Both Gandhi and `Abdu'l-Bahá felt that the killing of animals for food is somewhat contrary to nonviolence and compassion, and suggested alternatives to meat. `Abdu'l-Bahá writes,
Truly, the killing of animals and the eating of their meat is somewhat contrary to pity and compassion, and if one can content oneself with cereals, fruit, oil and nuts, such as pistachios, almonds and so on, it would undoubtedly be better and more pleasing.Gandhi writes,
I do feel that spiritual progress does demand at some stage that we should cease to kill our fellow-creatures for the satisfaction of our bodily wants.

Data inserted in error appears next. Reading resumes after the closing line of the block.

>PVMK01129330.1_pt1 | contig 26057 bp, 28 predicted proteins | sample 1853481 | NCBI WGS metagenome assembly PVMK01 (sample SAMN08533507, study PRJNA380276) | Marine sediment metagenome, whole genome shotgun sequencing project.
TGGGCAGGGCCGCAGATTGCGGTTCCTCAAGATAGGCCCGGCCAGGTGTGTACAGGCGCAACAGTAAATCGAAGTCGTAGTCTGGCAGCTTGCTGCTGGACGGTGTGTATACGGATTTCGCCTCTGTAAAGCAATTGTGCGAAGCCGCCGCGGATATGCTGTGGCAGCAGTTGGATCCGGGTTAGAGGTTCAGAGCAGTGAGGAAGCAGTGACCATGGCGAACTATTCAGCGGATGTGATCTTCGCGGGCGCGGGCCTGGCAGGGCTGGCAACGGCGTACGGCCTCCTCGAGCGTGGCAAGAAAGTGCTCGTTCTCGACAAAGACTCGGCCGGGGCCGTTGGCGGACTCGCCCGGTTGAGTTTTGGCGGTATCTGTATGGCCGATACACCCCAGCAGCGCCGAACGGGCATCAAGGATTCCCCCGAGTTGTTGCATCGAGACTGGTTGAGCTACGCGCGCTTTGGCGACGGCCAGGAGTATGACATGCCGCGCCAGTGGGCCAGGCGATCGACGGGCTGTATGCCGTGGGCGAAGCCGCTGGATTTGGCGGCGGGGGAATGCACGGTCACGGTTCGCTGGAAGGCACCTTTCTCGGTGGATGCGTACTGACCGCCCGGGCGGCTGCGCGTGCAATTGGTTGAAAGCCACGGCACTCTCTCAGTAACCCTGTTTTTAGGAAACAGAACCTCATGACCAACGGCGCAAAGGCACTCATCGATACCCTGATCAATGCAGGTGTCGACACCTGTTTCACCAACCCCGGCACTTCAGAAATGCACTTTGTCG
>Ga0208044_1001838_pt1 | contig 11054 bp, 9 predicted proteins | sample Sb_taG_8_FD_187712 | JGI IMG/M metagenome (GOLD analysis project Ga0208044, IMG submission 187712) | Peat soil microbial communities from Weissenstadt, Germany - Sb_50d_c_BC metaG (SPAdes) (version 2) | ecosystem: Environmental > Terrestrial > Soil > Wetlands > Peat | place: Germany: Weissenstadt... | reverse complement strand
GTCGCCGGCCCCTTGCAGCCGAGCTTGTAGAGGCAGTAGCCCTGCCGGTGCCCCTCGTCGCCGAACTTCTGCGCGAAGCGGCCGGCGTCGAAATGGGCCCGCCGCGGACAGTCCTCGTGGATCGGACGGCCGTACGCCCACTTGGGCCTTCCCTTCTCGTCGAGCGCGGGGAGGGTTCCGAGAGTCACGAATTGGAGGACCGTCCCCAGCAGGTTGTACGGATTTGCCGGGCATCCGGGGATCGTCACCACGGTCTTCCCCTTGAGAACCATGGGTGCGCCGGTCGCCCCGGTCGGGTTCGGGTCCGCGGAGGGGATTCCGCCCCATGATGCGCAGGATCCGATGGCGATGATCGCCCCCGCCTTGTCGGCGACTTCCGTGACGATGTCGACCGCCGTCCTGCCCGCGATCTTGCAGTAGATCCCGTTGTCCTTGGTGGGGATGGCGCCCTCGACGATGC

Vegetarian diet, besides grains, pulses, edible roots, tubers and leaves, includes fruits, both fresh and dry. Dry fruit includes nuts like almonds, pistachios, walnut, etc.
While both Gandhi and the Bahá'ís agree that the killing of animals for food may be somewhat immoral, they both emphasize the importance of not blowing the issue out of proportion. Gandhi writes,
It is wrong to over-estimate the importance of food in the formation of character or in subjugating the flesh. Diet is a powerful factor not to be neglected. But to sum up all religion in terms of diet, as is often done in India, is as wrong as it is to disregard all restraint in regard to diet and to give full reins to one's appetite.Perhaps for this same reason, vegetarianism has not been made a central teaching of the Bahá'í Faith, even though it is very much encouraged.